In chemistry, polymorphism relates to the ability of a solid
material to exist in more than one form or crystal structure.
Polymorphs are considered crucial in the development of new
pharmaceutical products, since the different crystalline forms of a
drug may have different physicochemical properties that can
influence the quality, safety and efficacy of the final drug
Although Decision 486, which establishes the common IP regime
for Colombia, Bolivia, Ecuador and Peru, does not specifically
exclude polymorphs from patentability, the Colombian PTO (SIC) has
usually set very high standards regarding the compliance with the
clarity and inventive step requirements, resulting in many patent
applications directed to polymorphs being rejected.
One of the most common objections raised by Colombian examiners
regarding polymorph patent applications is the lack of clarity of
claims. According to the SIC´s Guidelines for patent
examination, a polymorph must be characterized in a claim by its
physicochemical parameters, such as:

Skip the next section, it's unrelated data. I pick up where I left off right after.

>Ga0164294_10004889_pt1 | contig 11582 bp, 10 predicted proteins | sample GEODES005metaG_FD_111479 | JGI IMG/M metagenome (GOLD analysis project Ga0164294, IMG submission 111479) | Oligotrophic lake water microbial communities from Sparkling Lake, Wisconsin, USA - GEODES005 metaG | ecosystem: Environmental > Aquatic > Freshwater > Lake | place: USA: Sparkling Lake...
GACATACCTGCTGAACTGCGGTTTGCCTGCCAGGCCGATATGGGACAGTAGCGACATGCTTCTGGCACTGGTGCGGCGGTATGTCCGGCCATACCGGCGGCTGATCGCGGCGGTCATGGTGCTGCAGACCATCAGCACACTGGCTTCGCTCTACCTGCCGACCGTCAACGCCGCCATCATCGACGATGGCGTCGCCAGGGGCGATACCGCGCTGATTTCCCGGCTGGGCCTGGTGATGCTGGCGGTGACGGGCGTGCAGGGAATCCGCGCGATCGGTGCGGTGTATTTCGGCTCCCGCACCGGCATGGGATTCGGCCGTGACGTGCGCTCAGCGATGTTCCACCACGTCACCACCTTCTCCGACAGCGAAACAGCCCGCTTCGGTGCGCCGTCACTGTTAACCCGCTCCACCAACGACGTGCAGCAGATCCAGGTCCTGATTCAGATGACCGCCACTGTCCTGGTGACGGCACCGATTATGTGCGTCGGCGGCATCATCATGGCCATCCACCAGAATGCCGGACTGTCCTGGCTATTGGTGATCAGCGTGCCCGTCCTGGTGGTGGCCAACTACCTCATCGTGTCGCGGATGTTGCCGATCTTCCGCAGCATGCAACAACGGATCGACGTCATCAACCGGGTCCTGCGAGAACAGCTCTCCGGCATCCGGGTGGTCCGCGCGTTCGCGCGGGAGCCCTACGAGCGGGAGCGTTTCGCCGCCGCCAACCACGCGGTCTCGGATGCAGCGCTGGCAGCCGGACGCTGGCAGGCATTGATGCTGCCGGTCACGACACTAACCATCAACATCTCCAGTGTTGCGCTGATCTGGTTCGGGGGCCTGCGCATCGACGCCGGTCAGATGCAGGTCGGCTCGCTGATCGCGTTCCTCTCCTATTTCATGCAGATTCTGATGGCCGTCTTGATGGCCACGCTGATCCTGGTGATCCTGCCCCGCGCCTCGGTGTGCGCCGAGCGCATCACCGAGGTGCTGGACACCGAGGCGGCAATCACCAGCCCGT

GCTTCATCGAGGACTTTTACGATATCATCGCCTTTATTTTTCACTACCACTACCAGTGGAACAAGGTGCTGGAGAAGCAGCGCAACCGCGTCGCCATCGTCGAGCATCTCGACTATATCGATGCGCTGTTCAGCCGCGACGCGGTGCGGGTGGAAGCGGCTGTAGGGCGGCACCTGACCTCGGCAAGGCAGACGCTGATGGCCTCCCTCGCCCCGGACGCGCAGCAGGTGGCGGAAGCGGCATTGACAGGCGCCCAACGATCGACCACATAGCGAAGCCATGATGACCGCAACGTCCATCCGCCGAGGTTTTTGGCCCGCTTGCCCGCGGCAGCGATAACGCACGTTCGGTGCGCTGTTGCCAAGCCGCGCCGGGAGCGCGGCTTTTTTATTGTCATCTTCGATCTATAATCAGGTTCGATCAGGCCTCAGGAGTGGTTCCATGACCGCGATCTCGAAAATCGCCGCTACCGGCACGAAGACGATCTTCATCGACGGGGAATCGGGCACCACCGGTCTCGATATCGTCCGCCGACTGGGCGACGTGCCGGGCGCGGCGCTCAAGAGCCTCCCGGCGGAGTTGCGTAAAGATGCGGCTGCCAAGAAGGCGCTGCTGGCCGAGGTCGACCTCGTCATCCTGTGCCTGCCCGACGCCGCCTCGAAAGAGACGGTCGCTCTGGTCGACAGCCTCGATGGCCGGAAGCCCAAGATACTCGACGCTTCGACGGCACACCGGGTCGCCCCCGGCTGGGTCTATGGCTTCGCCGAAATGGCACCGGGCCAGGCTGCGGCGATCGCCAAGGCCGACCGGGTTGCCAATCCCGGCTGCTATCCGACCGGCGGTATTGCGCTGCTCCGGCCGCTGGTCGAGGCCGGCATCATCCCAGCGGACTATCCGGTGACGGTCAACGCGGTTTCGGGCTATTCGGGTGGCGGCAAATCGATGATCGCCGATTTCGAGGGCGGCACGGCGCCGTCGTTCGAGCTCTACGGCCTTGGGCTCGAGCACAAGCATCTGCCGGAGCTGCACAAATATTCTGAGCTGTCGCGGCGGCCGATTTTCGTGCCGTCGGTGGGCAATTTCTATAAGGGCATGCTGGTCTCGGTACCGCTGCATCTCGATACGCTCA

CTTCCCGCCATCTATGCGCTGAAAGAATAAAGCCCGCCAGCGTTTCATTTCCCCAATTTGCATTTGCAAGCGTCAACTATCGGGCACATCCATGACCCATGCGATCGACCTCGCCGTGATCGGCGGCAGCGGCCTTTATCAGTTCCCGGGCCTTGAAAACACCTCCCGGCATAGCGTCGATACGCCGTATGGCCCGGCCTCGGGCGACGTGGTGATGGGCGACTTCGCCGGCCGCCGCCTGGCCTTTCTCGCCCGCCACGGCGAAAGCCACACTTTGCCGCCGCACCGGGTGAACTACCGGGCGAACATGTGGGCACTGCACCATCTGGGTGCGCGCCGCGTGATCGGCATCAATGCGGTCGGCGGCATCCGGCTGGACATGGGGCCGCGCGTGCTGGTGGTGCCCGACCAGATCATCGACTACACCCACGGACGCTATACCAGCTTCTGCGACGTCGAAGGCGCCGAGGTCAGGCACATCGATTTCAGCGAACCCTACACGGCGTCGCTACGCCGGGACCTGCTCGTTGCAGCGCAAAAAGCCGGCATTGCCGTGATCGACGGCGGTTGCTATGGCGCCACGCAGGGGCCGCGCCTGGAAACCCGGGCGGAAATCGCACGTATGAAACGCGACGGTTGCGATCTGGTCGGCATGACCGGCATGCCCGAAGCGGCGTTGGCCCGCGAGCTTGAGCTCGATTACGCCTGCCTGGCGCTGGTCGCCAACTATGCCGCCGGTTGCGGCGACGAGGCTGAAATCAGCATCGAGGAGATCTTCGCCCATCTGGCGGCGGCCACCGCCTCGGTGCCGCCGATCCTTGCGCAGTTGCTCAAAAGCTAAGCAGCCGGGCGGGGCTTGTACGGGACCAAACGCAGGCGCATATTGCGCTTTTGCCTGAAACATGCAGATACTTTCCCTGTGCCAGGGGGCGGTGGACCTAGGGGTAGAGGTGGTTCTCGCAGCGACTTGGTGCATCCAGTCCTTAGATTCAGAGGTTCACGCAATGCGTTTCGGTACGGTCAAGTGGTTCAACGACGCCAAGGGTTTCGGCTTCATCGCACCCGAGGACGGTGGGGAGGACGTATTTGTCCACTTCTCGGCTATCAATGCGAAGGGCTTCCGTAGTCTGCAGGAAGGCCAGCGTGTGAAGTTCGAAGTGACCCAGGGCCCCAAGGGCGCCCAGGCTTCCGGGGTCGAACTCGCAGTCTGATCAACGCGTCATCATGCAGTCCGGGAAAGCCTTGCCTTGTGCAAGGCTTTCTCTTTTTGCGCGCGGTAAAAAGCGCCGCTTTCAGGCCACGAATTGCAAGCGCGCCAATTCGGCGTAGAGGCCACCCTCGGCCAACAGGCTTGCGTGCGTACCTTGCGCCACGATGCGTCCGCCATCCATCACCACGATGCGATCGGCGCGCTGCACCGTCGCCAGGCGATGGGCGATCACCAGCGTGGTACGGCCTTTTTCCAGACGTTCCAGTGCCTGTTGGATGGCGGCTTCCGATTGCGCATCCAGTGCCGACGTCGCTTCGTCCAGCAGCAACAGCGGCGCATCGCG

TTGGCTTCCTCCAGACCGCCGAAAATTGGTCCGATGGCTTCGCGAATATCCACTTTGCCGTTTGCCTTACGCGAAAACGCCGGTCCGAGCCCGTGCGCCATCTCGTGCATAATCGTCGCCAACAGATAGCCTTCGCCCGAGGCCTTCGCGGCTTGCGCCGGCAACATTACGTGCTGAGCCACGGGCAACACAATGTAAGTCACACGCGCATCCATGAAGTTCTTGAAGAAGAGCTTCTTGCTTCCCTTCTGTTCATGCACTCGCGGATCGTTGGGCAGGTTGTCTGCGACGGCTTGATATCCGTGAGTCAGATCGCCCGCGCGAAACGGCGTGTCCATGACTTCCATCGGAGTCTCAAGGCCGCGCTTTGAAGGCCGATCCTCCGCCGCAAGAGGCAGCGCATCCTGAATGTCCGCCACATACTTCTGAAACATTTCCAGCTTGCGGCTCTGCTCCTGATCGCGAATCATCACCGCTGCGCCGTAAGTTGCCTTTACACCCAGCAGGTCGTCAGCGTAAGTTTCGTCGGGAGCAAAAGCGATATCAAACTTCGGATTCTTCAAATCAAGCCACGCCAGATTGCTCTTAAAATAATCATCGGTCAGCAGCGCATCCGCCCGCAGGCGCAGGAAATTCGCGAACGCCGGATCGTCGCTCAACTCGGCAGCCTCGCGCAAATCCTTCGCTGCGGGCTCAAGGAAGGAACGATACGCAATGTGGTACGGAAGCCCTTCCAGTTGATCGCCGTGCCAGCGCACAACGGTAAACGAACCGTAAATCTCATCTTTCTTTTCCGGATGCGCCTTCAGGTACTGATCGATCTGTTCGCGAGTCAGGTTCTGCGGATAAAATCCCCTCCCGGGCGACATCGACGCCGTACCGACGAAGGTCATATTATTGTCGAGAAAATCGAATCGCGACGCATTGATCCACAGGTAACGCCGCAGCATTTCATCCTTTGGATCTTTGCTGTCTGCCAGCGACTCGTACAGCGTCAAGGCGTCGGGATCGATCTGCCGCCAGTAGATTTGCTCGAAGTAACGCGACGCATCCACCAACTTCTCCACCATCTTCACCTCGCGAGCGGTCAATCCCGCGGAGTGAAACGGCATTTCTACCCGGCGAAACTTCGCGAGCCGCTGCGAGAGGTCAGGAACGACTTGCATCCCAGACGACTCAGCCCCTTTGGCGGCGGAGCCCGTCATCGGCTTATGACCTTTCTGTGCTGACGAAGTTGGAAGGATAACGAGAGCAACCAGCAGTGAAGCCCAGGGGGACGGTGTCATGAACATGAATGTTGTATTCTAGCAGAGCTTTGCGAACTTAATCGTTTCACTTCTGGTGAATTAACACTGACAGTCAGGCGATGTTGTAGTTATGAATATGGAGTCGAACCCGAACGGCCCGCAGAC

Single crystal x-ray diffraction
pattern (SCXRD). If a claim characterizes the polymorph through
this pattern, no additional data will be required.
X-ray powder diffraction (XRPD)
pattern, which must have at least 20 characteristic peaks measured
between 5°, 2θ and 90°, 2θ. X-ray analysis is
the preferred technique to characterize a polymorph.
Raman and IR spectroscopy.
Methods of thermal analysis: TGA, DTA
Even if claims are clearly drafted as described above, many
patent applications referred to polymorphs are rejected by the SIC
due to lack of inventive step. The Colombian PTO requires
demonstration that the new polymorph unexpectedly solves a
technical problem in the prior art (for example enhanced
pharmaceutical efficacy), usually by the submission of comparative
In 2009 the Andean Court ruled in favour of the patentability of
an application referred to a new polymorphic form of atorvastatin
calcium (Form III) that had been previously rejected by the SIC due
to lack of inventive step. The Court decision stated that it was
non-obvious to a person skilled in the art.
However, the above Court decision was not adopted by the SIC and
the high standards regarding the compliance with the inventive step
requirement have been generally very subjective, so the decisions
on polymorph patent applications have varied considerably from
application to application.
Recently, the SIC has granted a patent to Novartis AG related to
a polymorph of a compound useful for the treatment of respiratory
diseases. Hopefully this reflects a more favourable approach of the
SIC to the analysis of polymorph patent applications that are
properly characterized and show surprising effects.
Originally published 28 April 2016
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